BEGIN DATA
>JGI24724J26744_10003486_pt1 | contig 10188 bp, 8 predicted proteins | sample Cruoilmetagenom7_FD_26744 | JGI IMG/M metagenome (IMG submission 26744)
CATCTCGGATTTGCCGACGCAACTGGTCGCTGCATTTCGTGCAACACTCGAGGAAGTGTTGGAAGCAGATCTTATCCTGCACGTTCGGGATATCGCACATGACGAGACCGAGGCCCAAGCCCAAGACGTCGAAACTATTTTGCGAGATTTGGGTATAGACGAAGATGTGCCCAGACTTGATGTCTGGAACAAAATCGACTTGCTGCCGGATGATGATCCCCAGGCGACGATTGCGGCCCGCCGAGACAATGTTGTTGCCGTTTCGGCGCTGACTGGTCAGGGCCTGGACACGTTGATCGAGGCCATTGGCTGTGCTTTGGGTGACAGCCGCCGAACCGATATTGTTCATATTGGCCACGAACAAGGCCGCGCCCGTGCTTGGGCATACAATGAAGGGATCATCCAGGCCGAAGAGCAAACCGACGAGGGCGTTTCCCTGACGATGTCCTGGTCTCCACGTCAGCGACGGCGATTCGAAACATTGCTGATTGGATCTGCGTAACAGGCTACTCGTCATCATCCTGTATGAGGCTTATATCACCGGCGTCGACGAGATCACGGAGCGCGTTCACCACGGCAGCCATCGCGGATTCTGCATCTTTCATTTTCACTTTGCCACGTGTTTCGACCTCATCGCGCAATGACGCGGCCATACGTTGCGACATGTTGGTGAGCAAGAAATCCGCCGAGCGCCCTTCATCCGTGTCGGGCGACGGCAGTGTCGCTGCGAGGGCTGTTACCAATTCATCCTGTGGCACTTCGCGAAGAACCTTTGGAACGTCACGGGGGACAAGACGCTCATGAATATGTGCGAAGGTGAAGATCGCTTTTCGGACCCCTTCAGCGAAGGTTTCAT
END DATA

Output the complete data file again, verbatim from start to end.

>JGI24724J26744_10003486_pt1 | contig 10188 bp, 8 predicted proteins | sample Cruoilmetagenom7_FD_26744 | JGI IMG/M metagenome (IMG submission 26744)
CATCTCGGATTTGCCGACGCAACTGGTCGCTGCATTTCGTGCAACACTCGAGGAAGTGTTGGAAGCAGATCTTATCCTGCACGTTCGGGATATCGCACATGACGAGACCGAGGCCCAAGCCCAAGACGTCGAAACTATTTTGCGAGATTTGGGTATAGACGAAGATGTGCCCAGACTTGATGTCTGGAACAAAATCGACTTGCTGCCGGATGATGATCCCCAGGCGACGATTGCGGCCCGCCGAGACAATGTTGTTGCCGTTTCGGCGCTGACTGGTCAGGGCCTGGACACGTTGATCGAGGCCATTGGCTGTGCTTTGGGTGACAGCCGCCGAACCGATATTGTTCATATTGGCCACGAACAAGGCCGCGCCCGTGCTTGGGCATACAATGAAGGGATCATCCAGGCCGAAGAGCAAACCGACGAGGGCGTTTCCCTGACGATGTCCTGGTCTCCACGTCAGCGACGGCGATTCGAAACATTGCTGATTGGATCTGCGTAACAGGCTACTCGTCATCATCCTGTATGAGGCTTATATCACCGGCGTCGACGAGATCACGGAGCGCGTTCACCACGGCAGCCATCGCGGATTCTGCATCTTTCATTTTCACTTTGCCACGTGTTTCGACCTCATCGCGCAATGACGCGGCCATACGTTGCGACATGTTGGTGAGCAAGAAATCCGCCGAGCGCCCTTCATCCGTGTCGGGCGACGGCAGTGTCGCTGCGAGGGCTGTTACCAATTCATCCTGTGGCACTTCGCGAAGAACCTTTGGAACGTCACGGGGGACAAGACGCTCATGAATATGTGCGAAGGTGAAGATCGCTTTTCGGACCCCTTCAGCGAAGGTTTCAT